Selecting the Right Sleeping Bag (and How to Roll it Up Quick and Easy!)

Rolling up a sleeping bag can be a challenge, even to those who’ve spent many hours out camping and hiking. It’s one thing learning how to fold the sleeping bag correctly, but then you still have the challenge of trying to get it to fit inside it’s cover/ bag. Sort of like learning to fold a fitted sheet, learning to roll up your sleeping bag is a skill everyone needs to master.

In this guide we’ll be looking at the different shapes of sleeping bags to help you select the right on for your needs. We’ll also walk you through the quickest and easiest way to roll up your sleeping bag. These skills are essential for your expeditions like camping and the outdoors.

Sleeping bag shapes

For the purpose of this guide, we’ve broken the shapes down into six different categories. We’ll include a picture next to each description so that you can identify which category your sleeping bag falls into. There is some variance within each category depending on the brand (one mummy shape sleeping bag might be narrower than another’s, for example). The purpose of these categories is to help you select the right sleeping bag shape depending on your specific needs. Alternatively, if you’ve already purchased a sleeping bag and just want to learn how to fold it correctly, you can skip ahead to our how-to guide.

Rectangular

First on our list is the stock standard rectangular sleeping bag. As the name suggests, it’s rectangular in shape. This sleeping bag shape is the traditional style of sleeping bag. These bags are best suited towards casual camping trips or camping. The great thing about rectangular sleeping bags is that they have plenty of room. If you’re a bit of a fidgety sleeper or move around often, this sleeping bag shape will be best suited for you. One down side to this shape is that they generally don’t come with a hood, so they’re not really suitable for really cold temperatures. Rectangular sleeping bags are often inexpensive, and you can zip them open and use them as a quilt for your summer picnicking too. Make sure it’s comfortable to avoid any unnecessary body pain issues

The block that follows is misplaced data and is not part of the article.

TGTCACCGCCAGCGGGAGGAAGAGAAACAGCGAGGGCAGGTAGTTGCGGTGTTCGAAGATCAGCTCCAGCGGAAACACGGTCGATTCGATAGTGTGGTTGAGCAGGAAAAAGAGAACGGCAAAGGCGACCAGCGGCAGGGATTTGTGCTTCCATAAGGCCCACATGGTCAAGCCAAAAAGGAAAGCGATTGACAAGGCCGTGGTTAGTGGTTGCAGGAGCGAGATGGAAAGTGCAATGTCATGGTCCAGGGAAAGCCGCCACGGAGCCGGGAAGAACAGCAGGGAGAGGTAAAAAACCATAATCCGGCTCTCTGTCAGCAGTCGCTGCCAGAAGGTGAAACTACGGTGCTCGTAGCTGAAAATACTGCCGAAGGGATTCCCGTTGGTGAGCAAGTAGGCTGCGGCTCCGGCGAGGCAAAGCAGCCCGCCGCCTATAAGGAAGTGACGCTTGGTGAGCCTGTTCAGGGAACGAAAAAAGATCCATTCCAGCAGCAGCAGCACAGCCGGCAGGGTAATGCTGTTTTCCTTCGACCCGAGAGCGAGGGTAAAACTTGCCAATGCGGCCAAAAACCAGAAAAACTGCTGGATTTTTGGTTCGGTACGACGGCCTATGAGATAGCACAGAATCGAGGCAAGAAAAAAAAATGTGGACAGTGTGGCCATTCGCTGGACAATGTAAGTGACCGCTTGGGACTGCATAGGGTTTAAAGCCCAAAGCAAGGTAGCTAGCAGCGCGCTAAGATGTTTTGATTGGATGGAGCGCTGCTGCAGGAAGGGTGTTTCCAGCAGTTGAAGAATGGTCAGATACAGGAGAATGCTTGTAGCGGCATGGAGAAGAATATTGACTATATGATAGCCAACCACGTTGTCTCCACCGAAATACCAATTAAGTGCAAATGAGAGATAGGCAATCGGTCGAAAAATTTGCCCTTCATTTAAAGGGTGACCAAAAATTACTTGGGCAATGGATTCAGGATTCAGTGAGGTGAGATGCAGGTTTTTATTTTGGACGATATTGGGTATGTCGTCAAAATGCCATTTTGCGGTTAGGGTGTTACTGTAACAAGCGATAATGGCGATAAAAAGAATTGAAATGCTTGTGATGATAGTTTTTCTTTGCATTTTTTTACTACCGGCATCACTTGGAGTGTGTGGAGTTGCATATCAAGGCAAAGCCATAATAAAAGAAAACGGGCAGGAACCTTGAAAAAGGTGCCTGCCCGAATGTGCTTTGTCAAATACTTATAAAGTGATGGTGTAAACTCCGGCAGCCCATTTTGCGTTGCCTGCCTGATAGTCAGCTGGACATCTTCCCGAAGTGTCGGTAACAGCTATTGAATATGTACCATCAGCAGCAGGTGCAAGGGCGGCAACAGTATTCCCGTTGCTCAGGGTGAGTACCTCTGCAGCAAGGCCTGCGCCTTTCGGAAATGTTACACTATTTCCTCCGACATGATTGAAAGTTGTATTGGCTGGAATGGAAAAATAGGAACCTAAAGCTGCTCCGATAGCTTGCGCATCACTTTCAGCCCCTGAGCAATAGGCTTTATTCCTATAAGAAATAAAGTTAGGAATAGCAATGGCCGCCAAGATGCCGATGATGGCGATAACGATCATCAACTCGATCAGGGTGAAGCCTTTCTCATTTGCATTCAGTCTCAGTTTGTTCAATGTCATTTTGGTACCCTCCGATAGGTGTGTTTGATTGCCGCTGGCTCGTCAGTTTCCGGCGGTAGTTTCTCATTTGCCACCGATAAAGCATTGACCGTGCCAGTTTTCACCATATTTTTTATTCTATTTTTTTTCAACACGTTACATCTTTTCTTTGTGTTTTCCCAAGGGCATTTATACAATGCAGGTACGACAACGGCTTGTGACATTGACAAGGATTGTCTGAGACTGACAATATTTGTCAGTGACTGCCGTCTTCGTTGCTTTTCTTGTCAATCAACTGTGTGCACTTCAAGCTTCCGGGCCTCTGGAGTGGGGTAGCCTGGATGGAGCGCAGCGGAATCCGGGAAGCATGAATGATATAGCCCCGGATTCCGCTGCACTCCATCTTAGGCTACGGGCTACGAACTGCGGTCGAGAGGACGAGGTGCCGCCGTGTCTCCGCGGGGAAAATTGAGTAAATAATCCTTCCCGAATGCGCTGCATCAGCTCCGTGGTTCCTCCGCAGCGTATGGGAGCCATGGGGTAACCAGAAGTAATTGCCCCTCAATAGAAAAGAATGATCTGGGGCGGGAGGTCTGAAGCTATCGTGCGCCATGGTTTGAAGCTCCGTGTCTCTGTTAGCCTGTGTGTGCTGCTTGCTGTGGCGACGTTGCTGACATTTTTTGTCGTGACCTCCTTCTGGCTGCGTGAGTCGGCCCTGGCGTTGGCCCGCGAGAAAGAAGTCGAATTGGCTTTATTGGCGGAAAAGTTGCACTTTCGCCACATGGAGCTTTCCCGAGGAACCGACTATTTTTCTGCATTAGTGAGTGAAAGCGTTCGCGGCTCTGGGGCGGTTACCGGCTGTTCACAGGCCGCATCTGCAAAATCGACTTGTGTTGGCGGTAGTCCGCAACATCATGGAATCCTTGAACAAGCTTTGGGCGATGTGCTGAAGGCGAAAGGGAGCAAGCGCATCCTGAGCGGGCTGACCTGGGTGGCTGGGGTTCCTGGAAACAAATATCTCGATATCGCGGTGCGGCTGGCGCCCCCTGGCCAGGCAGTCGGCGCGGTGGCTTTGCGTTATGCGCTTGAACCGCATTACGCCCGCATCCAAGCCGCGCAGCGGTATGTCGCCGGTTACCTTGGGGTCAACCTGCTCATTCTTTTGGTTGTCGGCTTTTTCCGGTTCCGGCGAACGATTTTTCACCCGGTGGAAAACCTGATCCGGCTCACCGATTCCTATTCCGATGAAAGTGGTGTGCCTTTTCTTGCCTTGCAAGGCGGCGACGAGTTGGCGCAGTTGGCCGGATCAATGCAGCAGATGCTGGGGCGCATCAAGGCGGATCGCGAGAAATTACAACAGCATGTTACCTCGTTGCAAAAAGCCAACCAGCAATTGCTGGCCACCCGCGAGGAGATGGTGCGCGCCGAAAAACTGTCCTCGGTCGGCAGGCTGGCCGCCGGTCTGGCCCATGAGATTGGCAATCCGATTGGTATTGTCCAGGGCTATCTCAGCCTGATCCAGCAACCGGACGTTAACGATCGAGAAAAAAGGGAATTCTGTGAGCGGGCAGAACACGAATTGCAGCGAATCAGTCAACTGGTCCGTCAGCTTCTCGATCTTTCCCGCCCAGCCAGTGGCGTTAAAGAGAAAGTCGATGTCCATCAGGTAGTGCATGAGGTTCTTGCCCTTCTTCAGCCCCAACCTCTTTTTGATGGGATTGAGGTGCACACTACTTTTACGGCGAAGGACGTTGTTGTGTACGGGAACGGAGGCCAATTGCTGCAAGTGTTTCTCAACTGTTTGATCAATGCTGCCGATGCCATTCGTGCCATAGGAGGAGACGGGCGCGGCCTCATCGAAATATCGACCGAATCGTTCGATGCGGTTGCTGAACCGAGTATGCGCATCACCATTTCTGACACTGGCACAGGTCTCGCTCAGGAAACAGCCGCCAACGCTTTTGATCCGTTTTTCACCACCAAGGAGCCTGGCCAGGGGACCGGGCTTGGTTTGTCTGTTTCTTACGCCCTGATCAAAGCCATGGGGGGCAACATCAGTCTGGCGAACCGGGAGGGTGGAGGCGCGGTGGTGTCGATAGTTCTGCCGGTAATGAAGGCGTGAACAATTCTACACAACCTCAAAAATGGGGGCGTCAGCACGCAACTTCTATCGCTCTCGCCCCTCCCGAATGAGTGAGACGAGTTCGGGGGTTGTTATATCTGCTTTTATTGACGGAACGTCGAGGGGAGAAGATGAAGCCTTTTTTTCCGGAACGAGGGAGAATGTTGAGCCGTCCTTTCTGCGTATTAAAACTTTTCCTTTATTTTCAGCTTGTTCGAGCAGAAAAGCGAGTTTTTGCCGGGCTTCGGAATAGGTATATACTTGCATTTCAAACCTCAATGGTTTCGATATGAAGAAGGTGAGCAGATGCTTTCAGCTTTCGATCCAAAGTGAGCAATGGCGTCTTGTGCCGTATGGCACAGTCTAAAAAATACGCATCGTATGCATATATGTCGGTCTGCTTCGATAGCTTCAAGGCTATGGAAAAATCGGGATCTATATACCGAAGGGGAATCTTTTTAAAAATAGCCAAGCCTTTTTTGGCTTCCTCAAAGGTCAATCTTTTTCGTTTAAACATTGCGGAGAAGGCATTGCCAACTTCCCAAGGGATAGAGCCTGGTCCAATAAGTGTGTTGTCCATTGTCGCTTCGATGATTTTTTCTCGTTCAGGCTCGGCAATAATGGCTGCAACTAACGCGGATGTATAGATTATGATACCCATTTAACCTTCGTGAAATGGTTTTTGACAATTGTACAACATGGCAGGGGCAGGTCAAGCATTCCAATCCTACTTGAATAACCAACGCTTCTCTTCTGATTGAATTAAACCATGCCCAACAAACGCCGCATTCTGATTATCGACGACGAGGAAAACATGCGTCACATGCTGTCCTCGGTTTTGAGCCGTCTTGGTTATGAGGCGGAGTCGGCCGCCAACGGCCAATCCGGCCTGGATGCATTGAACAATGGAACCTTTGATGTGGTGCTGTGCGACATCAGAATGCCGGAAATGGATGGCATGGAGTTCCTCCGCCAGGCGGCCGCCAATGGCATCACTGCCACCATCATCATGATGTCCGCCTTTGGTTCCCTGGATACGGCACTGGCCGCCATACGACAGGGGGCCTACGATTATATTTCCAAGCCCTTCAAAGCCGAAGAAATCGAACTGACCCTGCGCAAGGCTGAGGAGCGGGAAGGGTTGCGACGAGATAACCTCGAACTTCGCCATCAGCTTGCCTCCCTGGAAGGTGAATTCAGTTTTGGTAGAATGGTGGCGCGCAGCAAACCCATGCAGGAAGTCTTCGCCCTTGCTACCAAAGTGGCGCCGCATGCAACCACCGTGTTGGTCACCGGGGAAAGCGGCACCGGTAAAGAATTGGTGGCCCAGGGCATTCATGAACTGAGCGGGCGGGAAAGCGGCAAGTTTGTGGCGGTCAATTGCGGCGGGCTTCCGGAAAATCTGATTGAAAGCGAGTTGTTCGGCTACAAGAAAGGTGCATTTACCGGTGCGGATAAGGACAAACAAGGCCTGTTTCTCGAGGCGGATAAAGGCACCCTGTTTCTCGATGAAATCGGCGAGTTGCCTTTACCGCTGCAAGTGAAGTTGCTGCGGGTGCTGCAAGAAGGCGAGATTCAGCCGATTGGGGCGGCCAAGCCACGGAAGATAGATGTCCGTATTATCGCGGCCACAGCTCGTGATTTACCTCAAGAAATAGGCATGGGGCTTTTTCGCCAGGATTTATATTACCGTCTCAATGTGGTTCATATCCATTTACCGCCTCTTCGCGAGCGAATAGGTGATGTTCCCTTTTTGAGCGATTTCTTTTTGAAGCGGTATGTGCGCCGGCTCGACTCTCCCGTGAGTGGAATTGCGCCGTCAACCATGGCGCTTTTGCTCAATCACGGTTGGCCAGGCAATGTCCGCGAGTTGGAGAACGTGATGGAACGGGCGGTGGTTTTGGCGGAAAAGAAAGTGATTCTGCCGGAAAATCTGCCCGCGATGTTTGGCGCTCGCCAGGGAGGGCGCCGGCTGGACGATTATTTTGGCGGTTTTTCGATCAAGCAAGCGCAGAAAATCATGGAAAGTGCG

Barrel-shaped

Next, we have the barrel-shaped sleeping bag. These are a happy medium between those wanting the extra space which rectangular sleeping bags provide, which enjoying the extra warmth that a mummy shape offers. Barrel-shaped sleeping bags feature tapered shoulders as well as a tapered footbox, which helps to insulate and keep you warm. Due to the tapered shape, this style of sleeping bag is better suited toward colder temperate that rectangular sleeping bags aren’t suitable for. Another benefit to this shape is that they often also come with a hood, which further helps to insulate and keep warm.

 

 

Mummy

Mummy sleeping bag shapes are designed for the coldest weather conditions. They are contoured to fit the body-shape closely, with the footbox being very narrow. They’re the best sleeping bag for keeping you warm and are also generally a lot lighter to carry than the previous two shapes. This shape does not allow for any turning or moving inside the sleeping bag though, so bear that in mind if you’re still looking to purchase. They do feature a drawcord hood which allows you keep your head and neck area warm as well as a draft tube that runs along the length of the zip to further insulate.

 

 

Double Size

Also known as a two-person sleeping bag, these are designed to fit two adult-size people comfortably. These bags are ideal for couples who love to cuddle, as well as people who find standard-sized sleeping bags too restrictive and want the extra room. Due to their loose fit, double sleeping bags aren’t as efficient in insulating as the other sleeping bag shapes, but you do gain the added benefit of combined body heat if you’re sharing with another person.

 

 

 

Quilt